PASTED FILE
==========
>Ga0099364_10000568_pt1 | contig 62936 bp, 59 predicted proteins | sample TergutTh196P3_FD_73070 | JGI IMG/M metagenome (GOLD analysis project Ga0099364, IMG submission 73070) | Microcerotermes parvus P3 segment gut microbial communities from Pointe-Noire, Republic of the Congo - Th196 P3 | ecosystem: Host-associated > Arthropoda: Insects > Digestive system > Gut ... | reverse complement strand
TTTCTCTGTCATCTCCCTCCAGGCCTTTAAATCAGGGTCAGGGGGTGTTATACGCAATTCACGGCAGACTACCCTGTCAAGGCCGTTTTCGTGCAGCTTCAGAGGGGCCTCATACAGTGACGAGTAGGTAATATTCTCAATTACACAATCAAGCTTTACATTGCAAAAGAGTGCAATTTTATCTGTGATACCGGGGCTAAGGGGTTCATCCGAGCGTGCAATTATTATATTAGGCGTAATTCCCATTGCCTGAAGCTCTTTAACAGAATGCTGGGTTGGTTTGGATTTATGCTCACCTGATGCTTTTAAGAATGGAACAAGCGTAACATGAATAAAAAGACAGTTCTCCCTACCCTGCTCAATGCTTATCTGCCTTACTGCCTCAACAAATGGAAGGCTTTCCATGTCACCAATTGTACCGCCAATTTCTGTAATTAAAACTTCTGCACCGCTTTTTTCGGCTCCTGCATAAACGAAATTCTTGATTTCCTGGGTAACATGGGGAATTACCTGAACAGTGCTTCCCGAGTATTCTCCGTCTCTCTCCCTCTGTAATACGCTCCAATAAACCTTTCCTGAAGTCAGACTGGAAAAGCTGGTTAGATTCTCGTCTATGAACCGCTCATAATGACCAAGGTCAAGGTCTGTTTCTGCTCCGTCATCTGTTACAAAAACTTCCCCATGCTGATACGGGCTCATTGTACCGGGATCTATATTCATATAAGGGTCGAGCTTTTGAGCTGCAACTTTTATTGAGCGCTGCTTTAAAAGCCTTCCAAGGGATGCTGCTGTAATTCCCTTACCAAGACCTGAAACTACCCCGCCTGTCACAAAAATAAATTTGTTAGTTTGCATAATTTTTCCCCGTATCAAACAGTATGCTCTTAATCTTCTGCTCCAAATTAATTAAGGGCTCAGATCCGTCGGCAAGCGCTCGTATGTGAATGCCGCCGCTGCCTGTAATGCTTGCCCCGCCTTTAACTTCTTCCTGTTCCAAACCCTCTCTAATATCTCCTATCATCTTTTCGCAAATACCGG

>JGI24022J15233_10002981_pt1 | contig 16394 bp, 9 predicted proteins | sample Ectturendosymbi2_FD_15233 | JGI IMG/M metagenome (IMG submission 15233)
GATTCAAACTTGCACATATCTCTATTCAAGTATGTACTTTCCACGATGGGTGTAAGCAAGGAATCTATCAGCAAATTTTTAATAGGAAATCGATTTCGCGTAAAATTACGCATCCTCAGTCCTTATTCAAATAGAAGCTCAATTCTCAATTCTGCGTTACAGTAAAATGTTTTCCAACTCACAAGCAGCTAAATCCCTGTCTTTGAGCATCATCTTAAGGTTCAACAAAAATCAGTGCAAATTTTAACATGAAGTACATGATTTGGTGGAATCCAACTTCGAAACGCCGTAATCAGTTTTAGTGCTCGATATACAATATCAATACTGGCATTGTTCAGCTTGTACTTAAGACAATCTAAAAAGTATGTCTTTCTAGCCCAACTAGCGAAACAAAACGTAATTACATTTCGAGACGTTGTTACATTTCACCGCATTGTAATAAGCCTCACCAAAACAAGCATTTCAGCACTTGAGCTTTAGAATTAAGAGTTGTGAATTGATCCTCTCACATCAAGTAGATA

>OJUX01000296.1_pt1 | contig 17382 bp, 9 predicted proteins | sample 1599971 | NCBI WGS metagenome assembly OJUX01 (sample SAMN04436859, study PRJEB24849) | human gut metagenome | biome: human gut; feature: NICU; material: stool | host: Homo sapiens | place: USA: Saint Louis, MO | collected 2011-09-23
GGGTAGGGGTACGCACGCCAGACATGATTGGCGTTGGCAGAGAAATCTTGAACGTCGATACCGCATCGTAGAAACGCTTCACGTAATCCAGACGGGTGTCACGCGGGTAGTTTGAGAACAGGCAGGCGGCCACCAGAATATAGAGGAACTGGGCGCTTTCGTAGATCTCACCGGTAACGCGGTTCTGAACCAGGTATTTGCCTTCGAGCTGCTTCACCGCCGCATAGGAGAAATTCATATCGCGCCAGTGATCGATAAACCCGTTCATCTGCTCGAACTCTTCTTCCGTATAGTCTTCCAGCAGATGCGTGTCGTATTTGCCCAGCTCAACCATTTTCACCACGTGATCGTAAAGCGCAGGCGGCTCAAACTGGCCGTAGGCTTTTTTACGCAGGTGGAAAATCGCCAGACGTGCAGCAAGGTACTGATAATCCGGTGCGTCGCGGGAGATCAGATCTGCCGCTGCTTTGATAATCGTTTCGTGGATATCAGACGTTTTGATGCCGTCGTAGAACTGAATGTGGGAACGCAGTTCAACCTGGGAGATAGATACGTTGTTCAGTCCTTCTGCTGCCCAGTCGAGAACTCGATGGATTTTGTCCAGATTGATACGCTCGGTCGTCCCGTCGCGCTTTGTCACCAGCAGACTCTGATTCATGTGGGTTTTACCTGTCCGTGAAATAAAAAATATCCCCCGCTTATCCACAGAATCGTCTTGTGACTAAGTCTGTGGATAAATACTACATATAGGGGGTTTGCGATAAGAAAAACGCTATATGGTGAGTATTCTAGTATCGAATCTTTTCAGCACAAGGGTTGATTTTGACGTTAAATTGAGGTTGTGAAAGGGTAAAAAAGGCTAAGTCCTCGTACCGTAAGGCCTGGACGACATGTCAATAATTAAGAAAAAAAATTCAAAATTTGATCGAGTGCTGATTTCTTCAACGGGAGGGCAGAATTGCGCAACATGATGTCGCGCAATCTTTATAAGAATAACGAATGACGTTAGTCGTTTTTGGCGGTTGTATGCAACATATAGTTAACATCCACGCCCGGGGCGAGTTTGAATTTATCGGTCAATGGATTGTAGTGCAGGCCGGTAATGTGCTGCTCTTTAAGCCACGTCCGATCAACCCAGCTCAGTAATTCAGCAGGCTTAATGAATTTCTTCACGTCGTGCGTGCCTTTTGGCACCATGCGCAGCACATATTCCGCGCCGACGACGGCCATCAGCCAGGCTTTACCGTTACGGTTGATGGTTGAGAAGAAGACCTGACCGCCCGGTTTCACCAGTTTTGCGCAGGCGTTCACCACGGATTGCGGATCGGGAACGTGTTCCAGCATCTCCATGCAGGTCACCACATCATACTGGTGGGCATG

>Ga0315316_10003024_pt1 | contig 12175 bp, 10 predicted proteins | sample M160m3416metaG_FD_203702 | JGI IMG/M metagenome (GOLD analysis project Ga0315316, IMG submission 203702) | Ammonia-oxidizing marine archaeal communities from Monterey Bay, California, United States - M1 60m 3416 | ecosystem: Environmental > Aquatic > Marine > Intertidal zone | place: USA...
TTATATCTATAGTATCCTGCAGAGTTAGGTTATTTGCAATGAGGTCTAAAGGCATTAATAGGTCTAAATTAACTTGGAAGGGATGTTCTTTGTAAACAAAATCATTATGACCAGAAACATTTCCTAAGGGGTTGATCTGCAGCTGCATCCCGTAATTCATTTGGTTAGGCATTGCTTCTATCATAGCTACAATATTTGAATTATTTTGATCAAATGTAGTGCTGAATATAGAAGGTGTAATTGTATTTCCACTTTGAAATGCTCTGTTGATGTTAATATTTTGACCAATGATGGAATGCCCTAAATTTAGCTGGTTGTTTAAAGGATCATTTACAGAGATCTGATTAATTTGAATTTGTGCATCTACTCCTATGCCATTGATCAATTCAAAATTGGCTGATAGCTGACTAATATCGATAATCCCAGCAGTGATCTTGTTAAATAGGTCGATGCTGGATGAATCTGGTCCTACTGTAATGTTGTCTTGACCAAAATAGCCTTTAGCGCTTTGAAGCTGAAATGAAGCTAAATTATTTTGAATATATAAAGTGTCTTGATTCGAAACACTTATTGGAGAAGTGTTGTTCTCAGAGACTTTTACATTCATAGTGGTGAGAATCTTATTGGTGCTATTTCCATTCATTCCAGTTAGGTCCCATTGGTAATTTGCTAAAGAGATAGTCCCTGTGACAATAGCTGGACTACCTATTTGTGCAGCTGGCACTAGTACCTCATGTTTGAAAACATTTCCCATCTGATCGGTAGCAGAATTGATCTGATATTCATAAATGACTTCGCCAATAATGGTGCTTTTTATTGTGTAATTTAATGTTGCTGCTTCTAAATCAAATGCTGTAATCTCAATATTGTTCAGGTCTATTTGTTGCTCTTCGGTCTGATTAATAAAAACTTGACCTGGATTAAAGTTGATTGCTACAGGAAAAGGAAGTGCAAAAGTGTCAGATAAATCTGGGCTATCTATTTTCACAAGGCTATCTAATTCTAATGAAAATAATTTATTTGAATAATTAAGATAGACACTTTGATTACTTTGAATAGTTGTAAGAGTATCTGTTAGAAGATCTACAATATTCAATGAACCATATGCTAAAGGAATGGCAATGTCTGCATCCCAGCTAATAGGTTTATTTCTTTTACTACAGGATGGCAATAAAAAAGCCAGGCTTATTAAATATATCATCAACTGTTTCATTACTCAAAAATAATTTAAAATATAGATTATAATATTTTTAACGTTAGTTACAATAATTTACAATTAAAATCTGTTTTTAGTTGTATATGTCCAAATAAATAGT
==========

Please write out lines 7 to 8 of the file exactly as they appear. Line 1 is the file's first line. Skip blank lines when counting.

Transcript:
>Ga0315316_10003024_pt1 | contig 12175 bp, 10 predicted proteins | sample M160m3416metaG_FD_203702 | JGI IMG/M metagenome (GOLD analysis project Ga0315316, IMG submission 203702) | Ammonia-oxidizing marine archaeal communities from Monterey Bay, California, United States - M1 60m 3416 | ecosystem: Environmental > Aquatic > Marine > Intertidal zone | place: USA...
TTATATCTATAGTATCCTGCAGAGTTAGGTTATTTGCAATGAGGTCTAAAGGCATTAATAGGTCTAAATTAACTTGGAAGGGATGTTCTTTGTAAACAAAATCATTATGACCAGAAACATTTCCTAAGGGGTTGATCTGCAGCTGCATCCCGTAATTCATTTGGTTAGGCATTGCTTCTATCATAGCTACAATATTTGAATTATTTTGATCAAATGTAGTGCTGAATATAGAAGGTGTAATTGTATTTCCACTTTGAAATGCTCTGTTGATGTTAATATTTTGACCAATGATGGAATGCCCTAAATTTAGCTGGTTGTTTAAAGGATCATTTACAGAGATCTGATTAATTTGAATTTGTGCATCTACTCCTATGCCATTGATCAATTCAAAATTGGCTGATAGCTGACTAATATCGATAATCCCAGCAGTGATCTTGTTAAATAGGTCGATGCTGGATGAATCTGGTCCTACTGTAATGTTGTCTTGACCAAAATAGCCTTTAGCGCTTTGAAGCTGAAATGAAGCTAAATTATTTTGAATATATAAAGTGTCTTGATTCGAAACACTTATTGGAGAAGTGTTGTTCTCAGAGACTTTTACATTCATAGTGGTGAGAATCTTATTGGTGCTATTTCCATTCATTCCAGTTAGGTCCCATTGGTAATTTGCTAAAGAGATAGTCCCTGTGACAATAGCTGGACTACCTATTTGTGCAGCTGGCACTAGTACCTCATGTTTGAAAACATTTCCCATCTGATCGGTAGCAGAATTGATCTGATATTCATAAATGACTTCGCCAATAATGGTGCTTTTTATTGTGTAATTTAATGTTGCTGCTTCTAAATCAAATGCTGTAATCTCAATATTGTTCAGGTCTATTTGTTGCTCTTCGGTCTGATTAATAAAAACTTGACCTGGATTAAAGTTGATTGCTACAGGAAAAGGAAGTGCAAAAGTGTCAGATAAATCTGGGCTATCTATTTTCACAAGGCTATCTAATTCTAATGAAAATAATTTATTTGAATAATTAAGATAGACACTTTGATTACTTTGAATAGTTGTAAGAGTATCTGTTAGAAGATCTACAATATTCAATGAACCATATGCTAAAGGAATGGCAATGTCTGCATCCCAGCTAATAGGTTTATTTCTTTTACTACAGGATGGCAATAAAAAAGCCAGGCTTATTAAATATATCATCAACTGTTTCATTACTCAAAAATAATTTAAAATATAGATTATAATATTTTTAACGTTAGTTACAATAATTTACAATTAAAATCTGTTTTTAGTTGTATATGTCCAAATAAATAGT